quarters. The whole allied force, therefore, which could be rendered ef. fective, did not at the period of this retreat exceed 52,000, exclusive of the reinforcement latterly sent out, and the Alicant expedition, so that the means at Lord Wellington's disposal, although undoubtedly sufficient for the great objects in view, had the Spaniards done their duty to their country, were still very limited.—Let us now enquire what the French had to oppose to this force, according to the statements which were given by themselves. They had, first of all, very consi. derable detachments under Caffarelli, Decaen, and others, who were occupied with the irregular warfare maintained by the Spaniards in Navarre, Arragon, Biscay, and Catalonia; but as these troops were not at present employed against the regular armies of the allies, we shall leave them wholly out of account. But the French forces opposed to the armies under Lord Wellington were numerous and well appointed; and nothing can tend more to illustrate the talents of this great officer than a faithful display of the numbers of the hosts which, with the comparatively small force above described, he contrived to set at defiance. Soult alone, who had now assumed the chief command of the armies of Souham and Joseph Buonaparte, had under him no less than 75,000 infantry and 12,000 cavalry, making in all a force of 87,000 men, that is, almost double the numbers of his antagonist, In addition to these, Suchet still had in the east of Spain about 20,000 infantry and 5000 cavalry, thus raising the whole disposable French force employed in the peninsula against the British armies alone, to 112,000 men, well equipped and in the highest state of discipline. In the number of his cavalry in particular, the enemy was very superior; but in its quality it could bear no sort of comparison with the British. In artillery, the French were very powerful. Soult alone carried with him about 200 pieces of cannon; and in this manner had greatly the advantage of his antagonist in the strength of onemighty arm, of which the English have never perhaps sufficiently availed themselves.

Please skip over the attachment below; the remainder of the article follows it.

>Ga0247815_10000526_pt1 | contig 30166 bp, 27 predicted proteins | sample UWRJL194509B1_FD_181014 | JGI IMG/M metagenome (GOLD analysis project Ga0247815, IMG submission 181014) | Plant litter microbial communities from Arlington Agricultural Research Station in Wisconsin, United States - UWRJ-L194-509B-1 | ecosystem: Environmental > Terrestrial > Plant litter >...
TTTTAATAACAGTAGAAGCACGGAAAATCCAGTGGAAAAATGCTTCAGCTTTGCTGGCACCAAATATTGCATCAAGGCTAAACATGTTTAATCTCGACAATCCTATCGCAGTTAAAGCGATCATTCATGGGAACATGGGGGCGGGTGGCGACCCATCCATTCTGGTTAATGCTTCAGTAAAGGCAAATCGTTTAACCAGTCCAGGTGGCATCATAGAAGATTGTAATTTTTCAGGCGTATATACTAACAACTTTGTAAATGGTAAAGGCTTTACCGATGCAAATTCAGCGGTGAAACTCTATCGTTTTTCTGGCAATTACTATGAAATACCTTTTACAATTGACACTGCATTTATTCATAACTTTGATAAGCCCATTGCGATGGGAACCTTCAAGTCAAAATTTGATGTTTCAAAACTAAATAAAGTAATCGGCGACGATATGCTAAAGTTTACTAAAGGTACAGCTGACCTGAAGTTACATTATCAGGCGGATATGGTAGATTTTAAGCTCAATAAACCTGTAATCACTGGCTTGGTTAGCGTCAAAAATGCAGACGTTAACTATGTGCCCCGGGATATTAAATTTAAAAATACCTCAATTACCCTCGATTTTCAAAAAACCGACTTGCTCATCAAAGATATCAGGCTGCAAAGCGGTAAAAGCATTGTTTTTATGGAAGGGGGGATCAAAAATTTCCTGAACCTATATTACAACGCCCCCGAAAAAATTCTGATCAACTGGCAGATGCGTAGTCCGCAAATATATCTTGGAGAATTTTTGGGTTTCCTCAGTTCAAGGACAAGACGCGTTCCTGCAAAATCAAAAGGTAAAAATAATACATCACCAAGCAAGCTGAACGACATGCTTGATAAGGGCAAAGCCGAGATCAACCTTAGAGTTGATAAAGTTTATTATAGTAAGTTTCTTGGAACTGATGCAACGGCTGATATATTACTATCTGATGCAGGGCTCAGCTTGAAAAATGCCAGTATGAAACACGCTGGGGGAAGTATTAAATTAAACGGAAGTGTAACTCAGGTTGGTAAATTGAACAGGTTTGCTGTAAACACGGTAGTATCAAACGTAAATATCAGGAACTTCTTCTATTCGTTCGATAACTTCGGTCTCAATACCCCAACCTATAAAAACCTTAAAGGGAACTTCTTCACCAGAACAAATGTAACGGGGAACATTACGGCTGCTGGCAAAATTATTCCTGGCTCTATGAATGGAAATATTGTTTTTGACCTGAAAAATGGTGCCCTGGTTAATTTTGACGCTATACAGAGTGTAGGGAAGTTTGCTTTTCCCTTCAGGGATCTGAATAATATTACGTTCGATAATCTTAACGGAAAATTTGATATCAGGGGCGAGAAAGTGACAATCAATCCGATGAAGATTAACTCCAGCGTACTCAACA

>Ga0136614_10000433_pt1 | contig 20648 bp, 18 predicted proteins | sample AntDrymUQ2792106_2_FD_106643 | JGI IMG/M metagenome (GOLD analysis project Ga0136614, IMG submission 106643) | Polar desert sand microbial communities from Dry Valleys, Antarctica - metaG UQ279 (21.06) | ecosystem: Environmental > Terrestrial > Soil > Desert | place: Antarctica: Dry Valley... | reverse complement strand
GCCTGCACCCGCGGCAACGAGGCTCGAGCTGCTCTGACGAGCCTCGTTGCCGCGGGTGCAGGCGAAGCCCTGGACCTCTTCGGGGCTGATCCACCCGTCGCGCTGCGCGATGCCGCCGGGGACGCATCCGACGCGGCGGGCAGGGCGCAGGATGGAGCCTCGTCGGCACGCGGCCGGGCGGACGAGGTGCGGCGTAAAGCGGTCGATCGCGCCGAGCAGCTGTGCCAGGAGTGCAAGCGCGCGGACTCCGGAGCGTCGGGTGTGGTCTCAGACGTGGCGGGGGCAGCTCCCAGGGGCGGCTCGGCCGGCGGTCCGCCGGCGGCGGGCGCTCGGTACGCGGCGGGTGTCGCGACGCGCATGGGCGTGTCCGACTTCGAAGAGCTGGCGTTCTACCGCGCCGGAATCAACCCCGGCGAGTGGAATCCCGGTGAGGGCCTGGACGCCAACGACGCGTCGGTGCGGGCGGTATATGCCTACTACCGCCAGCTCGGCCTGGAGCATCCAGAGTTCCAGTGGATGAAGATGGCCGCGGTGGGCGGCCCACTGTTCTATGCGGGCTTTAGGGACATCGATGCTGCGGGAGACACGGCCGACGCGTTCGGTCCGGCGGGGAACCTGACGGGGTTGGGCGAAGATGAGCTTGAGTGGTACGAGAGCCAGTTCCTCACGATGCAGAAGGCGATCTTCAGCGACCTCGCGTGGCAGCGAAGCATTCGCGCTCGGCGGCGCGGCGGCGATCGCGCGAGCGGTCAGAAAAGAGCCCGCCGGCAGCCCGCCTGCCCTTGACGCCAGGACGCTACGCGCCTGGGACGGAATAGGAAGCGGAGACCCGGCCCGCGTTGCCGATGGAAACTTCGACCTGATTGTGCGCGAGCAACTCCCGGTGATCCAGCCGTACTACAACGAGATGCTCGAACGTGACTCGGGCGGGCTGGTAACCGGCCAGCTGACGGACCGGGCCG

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In another circumstance, and that not the least material to the efficiency of an army, the French, from a policy not very honourable, had many advantages, we allude at present to the commissariat. It is remarkable, that although the British entered Spain for the avowed purpose of saving it from the most cruel of all tyrannies, and although they had performed the most signal exploits to secure this great object, their armies never were so well supplied with provisions as those of the enemy. The Spaniards were willing enough that the English should fight for them, but they seem never to have been very willing to make any considerable sacrifice to the cause of national independence. The English were too honourable to take anything by violence, and they were therefore

ill supplied; but the French, who des

pised all scruples of this kind, seized without hesitation the property of the Spaniards. These circumstances, when duly considered, will convey some idea of the different situations of the contending armies, they will shew how inferior the resources of all kinds were with which the British general was called upon to resist the enemy, and will go farther to explain the obstacles which he surmounted, and the talents which he displayed in this retreat, than the most laboured panegyric. Let it be remembered, that with means so unequal he set the enemy at defiance, and conducted the retreat of his army in safety; that the French, with all their advantages, never ventured to attack him, and seldom took up a position which they were not careful to secure by all the resources of the military art. This was destined to be the last trial of that admirable self.command by which Lord Wellington kept the natural boldness of his character in subordination to the maxims of prudence; the remainder of his career in the peninsula was to be illuminated by one constant blaze of glory.